After quietly cutting funding for family planning services last year, the U.S. Department of Health and Human Services (HHS) has agreed to reinstate some funding for teen pregnancy prevention, NBC News reports. Nine Teen Pregnancy Prevention Program (TPP) grantees, including local governments and non-profits, sued to reinstate their funding earlier this month. An attorney with Democracy Forward represented the plaintiffs after obtaining documents revealing that the Trump administration cut the program against the advice of longtime HHS staff.
"It is a positive and encouraging development for the government to agree to preserve the funds while the Court considers the legality of the Trump Administration's termination of the grants," Charisma Troiano, press secretary for Democracy Forward, tells Bustle.
Democracy Forward argued that the documents, which included internal HHS emails and records, showed political appointees with "anti-science, anti-evidence backgrounds" made the decision to cut funding for teen pregnancy prevention. The group named Valerie Huber, Teresa Manning, and Steven Valentine as those directly involved in ending the program. All three officials have been vocal about their opposition to abortion and contraception access, whether they made those views known before or after they joined the Trump administration.
Democracy Forward executive director Anne Harkavy said in a statement last week that "these new documents lend powerful support to the argument that HHS's abrupt decision to stop funding this program was unlawful."
In July 2017, the Trump administration cut two years of funding off of five-year grants meant to help organizations work with teenagers across the country to prevent unwanted pregnancies. A total of 81 institutions were expected to lose funding beginning July 1, The Center for Investigative Reporting noted at the time.
Although HHS has stepped back its previous decision, the future of the program is still up in the air. The administration will set aside funds through August for three of the plaintiffs who sued, NBC News reports. The national organization Healthy Teen Network, the city of Baltimore, and Washington state's King County would have otherwise been without the grant money at the end of June.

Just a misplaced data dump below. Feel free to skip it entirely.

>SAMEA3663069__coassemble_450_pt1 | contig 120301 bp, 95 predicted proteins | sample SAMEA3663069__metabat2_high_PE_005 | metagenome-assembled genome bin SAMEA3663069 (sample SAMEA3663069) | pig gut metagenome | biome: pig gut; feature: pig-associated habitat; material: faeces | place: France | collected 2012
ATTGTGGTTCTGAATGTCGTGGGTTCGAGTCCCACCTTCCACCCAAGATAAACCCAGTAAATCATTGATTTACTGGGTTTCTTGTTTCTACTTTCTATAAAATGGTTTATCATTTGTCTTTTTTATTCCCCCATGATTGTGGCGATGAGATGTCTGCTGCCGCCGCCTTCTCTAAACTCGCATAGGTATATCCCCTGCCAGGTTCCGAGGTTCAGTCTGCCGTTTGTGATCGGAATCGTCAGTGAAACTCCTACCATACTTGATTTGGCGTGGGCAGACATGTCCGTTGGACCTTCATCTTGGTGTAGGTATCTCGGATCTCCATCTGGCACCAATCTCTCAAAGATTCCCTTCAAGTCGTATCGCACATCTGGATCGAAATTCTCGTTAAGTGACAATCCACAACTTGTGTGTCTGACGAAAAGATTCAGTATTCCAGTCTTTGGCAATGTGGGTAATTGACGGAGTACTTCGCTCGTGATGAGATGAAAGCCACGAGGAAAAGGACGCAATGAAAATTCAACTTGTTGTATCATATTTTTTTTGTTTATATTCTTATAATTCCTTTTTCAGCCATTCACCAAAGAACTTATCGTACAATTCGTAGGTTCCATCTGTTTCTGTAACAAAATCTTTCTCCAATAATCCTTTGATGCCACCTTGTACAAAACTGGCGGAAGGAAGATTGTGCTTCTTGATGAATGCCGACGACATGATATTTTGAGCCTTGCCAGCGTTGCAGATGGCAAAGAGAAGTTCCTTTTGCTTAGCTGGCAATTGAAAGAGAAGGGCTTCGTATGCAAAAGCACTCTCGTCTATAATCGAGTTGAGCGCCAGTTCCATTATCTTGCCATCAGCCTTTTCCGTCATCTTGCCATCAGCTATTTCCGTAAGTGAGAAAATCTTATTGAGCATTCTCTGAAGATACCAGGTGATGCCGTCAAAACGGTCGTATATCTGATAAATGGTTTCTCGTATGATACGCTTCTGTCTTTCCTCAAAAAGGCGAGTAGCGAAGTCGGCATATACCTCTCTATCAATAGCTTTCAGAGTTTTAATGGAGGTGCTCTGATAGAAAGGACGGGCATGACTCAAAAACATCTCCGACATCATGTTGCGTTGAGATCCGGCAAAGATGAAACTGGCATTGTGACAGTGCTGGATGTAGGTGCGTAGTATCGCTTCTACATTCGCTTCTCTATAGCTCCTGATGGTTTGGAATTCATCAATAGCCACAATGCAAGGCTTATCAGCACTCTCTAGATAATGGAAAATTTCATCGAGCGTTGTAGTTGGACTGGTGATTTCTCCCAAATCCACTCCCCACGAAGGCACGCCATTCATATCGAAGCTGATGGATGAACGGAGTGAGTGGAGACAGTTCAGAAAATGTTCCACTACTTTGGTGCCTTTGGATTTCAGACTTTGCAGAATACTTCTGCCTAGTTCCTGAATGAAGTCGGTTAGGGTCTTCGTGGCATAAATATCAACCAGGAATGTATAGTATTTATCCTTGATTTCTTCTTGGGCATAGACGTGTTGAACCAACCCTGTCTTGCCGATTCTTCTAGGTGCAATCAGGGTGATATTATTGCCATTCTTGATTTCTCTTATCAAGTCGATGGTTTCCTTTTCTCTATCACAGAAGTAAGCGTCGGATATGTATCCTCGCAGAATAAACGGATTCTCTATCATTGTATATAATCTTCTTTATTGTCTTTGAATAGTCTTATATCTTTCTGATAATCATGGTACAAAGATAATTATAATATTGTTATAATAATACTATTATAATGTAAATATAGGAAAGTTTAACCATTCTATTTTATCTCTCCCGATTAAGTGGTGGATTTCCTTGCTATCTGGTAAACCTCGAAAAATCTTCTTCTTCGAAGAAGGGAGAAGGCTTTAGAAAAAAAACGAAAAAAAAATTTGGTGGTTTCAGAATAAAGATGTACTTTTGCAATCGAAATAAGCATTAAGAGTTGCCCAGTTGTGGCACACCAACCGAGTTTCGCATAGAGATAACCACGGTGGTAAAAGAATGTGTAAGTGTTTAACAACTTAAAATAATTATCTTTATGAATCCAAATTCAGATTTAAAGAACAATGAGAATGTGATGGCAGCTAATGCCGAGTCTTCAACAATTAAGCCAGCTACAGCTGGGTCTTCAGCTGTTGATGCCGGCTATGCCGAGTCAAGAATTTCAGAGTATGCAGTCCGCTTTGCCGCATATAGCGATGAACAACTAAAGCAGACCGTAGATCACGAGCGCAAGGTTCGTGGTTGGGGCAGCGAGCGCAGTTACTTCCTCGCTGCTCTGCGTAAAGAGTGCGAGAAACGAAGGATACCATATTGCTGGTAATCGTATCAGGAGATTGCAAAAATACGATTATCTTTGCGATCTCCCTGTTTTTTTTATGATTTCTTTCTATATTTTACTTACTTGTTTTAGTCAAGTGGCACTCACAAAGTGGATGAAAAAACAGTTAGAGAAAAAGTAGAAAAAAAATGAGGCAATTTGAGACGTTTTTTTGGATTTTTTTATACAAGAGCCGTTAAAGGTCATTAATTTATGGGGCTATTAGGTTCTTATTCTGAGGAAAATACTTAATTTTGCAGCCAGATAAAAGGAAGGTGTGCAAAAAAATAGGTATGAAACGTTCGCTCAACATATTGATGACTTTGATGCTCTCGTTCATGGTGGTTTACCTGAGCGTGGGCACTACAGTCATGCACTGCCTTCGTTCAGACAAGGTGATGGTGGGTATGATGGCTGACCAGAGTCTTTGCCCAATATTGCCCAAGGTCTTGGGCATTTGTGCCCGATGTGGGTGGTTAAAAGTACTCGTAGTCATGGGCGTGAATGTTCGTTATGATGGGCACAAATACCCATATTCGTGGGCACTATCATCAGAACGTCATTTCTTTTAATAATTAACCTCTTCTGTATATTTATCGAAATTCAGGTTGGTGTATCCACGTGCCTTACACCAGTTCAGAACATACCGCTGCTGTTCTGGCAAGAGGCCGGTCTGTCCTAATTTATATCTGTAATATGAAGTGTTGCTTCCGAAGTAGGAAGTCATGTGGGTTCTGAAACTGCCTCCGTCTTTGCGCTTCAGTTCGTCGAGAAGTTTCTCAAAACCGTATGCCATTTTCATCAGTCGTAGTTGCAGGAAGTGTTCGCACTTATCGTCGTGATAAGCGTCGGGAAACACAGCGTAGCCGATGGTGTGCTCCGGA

Extending their funding through August gives both HHS and the organizations some leeway until the court battle come to a conclusion. If the grants weren't kept intact through August, the money could have been reallocated elsewhere before the court had a chance to decide whether or not terminating the TPP program was unlawful.
Dr. Leana Wen, Baltimore City's health commissioner, wrote in an op-ed published on The Hill earlier this month that the city received an $8.6 million grant in June 2015 to implement "comprehensive, evidence-based teen pregnancy prevention education" in more than 120 middle schools and high schools. Wen expressed her concern for the 20,000 Baltimore students currently benefitting from health education funded by the endangered program:
In Baltimore, we do not see this funding cut as a number. We see the faces of 20,000 teens who will not receive critical pregnancy prevention education. We see the effect on their futures and on their childrens futures. We see the impact on our communities. We fear what this means for valuing science and evidence, and for how we can continue to fulfill our responsibility of protecting health and ensuring well-being.
America's teen pregnancy rate hit an all-time low in 2017, down 67 percent from 1991. Dr. Haywood L. Brown, president of The American Congress of Obstetricians and Gynecologists, said in a statement last year that cutting TPP funding would "turn back the clock on the progress made towards reducing high rates of teen and unintended pregnancy." He further called the administration's decision to end the TPP program "highly unusual" and "a step backward for ensuring healthy moms and healthy babies."